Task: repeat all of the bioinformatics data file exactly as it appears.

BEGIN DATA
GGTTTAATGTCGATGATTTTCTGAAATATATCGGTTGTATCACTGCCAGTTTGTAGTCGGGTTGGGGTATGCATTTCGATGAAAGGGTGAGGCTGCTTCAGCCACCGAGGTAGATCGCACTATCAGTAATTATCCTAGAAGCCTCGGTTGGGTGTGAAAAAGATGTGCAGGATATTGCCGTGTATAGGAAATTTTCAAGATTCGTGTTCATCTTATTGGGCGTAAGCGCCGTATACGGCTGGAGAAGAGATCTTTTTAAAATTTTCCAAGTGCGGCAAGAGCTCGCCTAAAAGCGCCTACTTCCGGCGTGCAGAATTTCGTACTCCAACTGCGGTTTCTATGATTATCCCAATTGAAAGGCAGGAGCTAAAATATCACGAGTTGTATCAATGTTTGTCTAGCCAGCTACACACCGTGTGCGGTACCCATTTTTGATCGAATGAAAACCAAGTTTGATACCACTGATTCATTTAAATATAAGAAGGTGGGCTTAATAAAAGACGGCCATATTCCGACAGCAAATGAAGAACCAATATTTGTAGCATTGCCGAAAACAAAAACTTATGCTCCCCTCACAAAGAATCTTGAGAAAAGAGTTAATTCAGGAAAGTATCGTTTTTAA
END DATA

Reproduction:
GGTTTAATGTCGATGATTTTCTGAAATATATCGGTTGTATCACTGCCAGTTTGTAGTCGGGTTGGGGTATGCATTTCGATGAAAGGGTGAGGCTGCTTCAGCCACCGAGGTAGATCGCACTATCAGTAATTATCCTAGAAGCCTCGGTTGGGTGTGAAAAAGATGTGCAGGATATTGCCGTGTATAGGAAATTTTCAAGATTCGTGTTCATCTTATTGGGCGTAAGCGCCGTATACGGCTGGAGAAGAGATCTTTTTAAAATTTTCCAAGTGCGGCAAGAGCTCGCCTAAAAGCGCCTACTTCCGGCGTGCAGAATTTCGTACTCCAACTGCGGTTTCTATGATTATCCCAATTGAAAGGCAGGAGCTAAAATATCACGAGTTGTATCAATGTTTGTCTAGCCAGCTACACACCGTGTGCGGTACCCATTTTTGATCGAATGAAAACCAAGTTTGATACCACTGATTCATTTAAATATAAGAAGGTGGGCTTAATAAAAGACGGCCATATTCCGACAGCAAATGAAGAACCAATATTTGTAGCATTGCCGAAAACAAAAACTTATGCTCCCCTCACAAAGAATCTTGAGAAAAGAGTTAATTCAGGAAAGTATCGTTTTTAA